Jack Goldsmith seems shocked by Obama’s willingness to launch a unilateral and unauthorized attack on Syria:
This is very dangerous territory for the President. Forget the Constitution for a moment. Why won’t the President pay the same respect to American democracy that David Cameron paid to British democracy?
The answer is that he doesn’t think he needs to go to Congress for the same reason that he didn’t think he needed to do that two years ago. If this White House could concoct an absurd legal theory that eight months of bombing another country didn’t constitute “hostilities,” is it likely to think that a week of cruise missile strikes requires Congressional approval? Obama certainly forgot the Constitution two years ago, and for a lot longer than a moment, and he appears to be ready to forget it again. He does this because he can, and because he assumes that no one will hold him accountable for it. It’s only “dangerous territory” if there are serious consequences, and Obama’s experience from two years ago tells him that there won’t be. In other words, he won’t pay that respect because he assumes he can get away with not paying it, and he has yet to be proven wrong.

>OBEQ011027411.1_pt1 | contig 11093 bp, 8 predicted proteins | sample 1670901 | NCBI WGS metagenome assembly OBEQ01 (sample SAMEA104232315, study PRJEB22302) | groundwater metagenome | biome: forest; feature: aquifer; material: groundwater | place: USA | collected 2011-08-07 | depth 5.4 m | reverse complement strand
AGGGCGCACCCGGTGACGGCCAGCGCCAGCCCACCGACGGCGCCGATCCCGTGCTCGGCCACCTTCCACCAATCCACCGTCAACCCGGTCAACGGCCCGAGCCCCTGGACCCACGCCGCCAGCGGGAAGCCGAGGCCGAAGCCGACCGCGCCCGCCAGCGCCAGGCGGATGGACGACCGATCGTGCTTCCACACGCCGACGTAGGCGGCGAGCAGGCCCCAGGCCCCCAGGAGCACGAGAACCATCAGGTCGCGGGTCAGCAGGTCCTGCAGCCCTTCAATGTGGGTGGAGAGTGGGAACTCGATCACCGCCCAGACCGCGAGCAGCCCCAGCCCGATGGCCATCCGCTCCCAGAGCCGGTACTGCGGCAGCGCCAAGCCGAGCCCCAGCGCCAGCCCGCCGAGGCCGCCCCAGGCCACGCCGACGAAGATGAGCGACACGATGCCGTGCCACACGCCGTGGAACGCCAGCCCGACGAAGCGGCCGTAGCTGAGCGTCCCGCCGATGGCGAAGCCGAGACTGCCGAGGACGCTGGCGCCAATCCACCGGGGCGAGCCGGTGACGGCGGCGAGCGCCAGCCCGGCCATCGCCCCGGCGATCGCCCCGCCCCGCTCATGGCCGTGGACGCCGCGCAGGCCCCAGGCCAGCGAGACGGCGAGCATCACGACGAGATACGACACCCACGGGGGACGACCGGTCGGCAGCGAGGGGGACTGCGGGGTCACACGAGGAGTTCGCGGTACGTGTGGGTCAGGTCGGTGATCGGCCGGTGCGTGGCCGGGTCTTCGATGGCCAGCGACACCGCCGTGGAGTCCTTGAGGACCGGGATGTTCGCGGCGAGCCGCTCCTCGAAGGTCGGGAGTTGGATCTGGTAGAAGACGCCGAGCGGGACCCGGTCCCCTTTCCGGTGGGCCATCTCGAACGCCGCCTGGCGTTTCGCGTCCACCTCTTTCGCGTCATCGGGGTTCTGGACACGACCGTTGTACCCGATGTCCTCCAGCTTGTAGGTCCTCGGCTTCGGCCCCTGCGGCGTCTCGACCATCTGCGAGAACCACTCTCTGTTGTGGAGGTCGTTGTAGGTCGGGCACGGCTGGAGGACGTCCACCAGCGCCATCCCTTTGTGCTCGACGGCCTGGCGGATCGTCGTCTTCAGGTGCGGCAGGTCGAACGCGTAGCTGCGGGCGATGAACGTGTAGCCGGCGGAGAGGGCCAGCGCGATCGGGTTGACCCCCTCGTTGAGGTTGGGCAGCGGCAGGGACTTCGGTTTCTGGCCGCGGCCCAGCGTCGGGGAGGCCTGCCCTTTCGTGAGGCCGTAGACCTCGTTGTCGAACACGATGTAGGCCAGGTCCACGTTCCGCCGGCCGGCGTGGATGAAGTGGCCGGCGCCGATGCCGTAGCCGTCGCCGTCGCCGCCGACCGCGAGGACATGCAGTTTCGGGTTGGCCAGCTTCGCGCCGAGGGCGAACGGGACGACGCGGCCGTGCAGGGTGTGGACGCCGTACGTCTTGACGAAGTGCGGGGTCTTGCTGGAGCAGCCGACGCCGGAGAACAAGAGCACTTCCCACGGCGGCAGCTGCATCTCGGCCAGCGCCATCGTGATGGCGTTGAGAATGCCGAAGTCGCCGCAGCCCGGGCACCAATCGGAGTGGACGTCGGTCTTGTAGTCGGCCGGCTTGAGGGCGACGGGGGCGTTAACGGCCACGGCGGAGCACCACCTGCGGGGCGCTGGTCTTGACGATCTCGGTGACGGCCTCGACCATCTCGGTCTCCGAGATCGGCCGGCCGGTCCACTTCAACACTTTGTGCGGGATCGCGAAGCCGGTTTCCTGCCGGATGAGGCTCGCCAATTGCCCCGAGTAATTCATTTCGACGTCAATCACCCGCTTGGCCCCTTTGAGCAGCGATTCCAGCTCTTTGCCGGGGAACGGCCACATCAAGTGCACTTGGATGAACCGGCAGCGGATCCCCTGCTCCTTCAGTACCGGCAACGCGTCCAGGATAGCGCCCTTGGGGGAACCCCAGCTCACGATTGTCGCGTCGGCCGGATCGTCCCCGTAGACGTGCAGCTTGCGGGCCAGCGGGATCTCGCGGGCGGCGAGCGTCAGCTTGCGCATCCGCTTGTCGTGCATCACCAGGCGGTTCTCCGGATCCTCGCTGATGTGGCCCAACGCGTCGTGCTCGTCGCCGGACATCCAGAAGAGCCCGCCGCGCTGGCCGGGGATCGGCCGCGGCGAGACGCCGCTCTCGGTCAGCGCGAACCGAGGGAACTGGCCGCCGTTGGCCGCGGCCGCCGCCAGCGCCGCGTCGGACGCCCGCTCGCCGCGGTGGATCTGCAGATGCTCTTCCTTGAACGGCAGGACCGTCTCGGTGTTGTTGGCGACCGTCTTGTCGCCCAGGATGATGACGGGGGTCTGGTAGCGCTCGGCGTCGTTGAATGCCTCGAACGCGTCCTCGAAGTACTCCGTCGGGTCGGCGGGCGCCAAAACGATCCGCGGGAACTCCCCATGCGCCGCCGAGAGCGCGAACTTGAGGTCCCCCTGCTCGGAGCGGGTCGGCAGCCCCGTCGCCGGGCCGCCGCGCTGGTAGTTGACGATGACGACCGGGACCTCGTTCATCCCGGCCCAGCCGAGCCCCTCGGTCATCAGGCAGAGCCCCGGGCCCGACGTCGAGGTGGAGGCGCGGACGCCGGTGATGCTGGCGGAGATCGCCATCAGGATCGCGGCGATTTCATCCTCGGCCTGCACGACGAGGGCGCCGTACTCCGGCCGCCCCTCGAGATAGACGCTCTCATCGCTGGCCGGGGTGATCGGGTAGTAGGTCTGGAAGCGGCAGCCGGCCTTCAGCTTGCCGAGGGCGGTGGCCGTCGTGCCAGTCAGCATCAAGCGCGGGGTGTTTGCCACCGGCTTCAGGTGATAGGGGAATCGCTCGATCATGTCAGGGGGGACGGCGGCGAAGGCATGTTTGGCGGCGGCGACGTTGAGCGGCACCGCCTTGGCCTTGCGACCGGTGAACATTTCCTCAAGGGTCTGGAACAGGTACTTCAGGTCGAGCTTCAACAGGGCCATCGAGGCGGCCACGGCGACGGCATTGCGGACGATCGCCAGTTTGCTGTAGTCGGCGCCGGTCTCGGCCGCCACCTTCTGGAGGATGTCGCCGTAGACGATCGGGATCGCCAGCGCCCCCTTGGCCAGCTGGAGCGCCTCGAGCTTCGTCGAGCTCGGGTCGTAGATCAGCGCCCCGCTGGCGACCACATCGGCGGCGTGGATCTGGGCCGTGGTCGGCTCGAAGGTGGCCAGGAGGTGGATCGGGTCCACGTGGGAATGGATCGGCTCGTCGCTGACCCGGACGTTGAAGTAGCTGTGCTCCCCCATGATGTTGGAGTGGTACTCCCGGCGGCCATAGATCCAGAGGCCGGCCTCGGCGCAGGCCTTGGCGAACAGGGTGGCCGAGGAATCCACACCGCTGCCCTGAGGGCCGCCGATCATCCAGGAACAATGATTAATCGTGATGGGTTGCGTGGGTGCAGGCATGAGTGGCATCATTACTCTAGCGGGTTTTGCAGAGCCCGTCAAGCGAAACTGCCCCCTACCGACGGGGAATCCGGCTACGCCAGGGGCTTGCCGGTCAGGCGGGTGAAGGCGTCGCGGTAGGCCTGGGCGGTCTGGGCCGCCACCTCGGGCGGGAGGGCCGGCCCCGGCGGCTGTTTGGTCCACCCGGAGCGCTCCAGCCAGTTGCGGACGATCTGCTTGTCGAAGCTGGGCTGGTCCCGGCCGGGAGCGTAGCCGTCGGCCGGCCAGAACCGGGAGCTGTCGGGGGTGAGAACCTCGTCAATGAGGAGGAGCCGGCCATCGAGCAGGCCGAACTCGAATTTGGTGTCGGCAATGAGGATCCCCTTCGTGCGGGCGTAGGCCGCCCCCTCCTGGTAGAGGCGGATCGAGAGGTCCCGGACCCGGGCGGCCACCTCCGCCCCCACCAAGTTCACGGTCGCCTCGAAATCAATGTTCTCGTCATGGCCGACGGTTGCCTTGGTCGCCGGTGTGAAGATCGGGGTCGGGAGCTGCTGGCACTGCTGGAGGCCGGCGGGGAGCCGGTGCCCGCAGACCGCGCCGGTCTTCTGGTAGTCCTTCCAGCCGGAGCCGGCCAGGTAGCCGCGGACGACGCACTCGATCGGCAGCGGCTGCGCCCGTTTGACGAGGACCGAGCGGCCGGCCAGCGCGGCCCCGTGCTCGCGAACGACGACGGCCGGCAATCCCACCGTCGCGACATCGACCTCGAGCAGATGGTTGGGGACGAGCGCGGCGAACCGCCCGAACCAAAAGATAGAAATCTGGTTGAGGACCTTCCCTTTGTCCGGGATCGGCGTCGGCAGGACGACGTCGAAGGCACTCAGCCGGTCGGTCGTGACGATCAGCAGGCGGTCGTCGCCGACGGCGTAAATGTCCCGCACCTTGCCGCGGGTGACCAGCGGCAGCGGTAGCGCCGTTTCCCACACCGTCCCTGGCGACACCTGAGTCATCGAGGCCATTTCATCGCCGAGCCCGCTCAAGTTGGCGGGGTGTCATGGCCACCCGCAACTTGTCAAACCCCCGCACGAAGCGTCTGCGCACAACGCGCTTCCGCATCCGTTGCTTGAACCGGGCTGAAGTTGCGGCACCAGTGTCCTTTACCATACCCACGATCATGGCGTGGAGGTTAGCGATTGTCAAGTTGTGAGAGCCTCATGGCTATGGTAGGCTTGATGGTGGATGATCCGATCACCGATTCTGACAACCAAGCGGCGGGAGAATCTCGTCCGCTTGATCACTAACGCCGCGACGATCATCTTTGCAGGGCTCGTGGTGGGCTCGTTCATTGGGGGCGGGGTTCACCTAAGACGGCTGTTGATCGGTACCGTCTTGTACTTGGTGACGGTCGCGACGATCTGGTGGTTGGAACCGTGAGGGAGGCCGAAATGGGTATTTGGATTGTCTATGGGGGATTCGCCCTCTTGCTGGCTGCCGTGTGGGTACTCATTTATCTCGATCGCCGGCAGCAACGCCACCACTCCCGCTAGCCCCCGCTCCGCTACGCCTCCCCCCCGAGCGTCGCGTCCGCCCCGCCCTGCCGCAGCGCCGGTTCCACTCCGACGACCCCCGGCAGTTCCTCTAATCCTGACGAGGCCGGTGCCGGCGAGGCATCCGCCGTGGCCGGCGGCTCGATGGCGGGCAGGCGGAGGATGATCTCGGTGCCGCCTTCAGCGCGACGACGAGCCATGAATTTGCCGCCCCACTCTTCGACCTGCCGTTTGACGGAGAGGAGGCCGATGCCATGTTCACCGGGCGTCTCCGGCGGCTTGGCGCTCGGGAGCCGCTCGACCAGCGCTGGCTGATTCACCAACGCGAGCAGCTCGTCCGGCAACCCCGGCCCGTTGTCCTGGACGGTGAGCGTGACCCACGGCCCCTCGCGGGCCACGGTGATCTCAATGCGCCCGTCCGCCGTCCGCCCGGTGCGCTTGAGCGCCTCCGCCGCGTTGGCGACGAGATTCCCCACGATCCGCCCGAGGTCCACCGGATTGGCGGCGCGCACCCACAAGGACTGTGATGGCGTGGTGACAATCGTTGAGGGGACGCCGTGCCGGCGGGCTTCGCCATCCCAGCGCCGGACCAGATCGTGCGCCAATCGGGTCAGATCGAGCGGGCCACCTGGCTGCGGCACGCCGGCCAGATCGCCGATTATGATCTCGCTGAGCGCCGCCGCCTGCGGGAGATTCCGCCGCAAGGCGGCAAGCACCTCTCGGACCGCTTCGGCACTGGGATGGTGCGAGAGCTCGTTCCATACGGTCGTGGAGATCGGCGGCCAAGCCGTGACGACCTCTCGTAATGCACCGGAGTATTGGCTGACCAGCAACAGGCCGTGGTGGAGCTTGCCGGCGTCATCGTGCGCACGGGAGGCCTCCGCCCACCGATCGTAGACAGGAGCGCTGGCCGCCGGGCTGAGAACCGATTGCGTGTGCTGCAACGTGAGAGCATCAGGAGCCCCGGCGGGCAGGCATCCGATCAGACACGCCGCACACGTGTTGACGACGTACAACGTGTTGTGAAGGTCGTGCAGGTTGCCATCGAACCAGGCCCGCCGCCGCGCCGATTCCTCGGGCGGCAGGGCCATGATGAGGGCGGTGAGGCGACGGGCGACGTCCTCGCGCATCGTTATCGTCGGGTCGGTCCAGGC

If Obama doesn’t think he is legally required to go to Congress, wouldn’t it still make sense politically to involve Congress and get their backing for his attack? It might seem so, but the case for the attack is so weak that it wouldn’t withstand much public scrutiny, much less debate in both houses. Because the proposed military action is supposed to be brief and limited, Obama probably sees going to Congress as a useless headache and unnecessary complication. Of course, it shouldn’t matter whether he feels like doing it. Unlike Cameron, he is obliged to do this when he plans to initiate hostilities against another state. It is up to members of Congress and the public to make him fulfill that obligation. Unless that happens, Obama will go ahead with the attack as if Congress is irrelevant because it will have proven itself to be exactly that.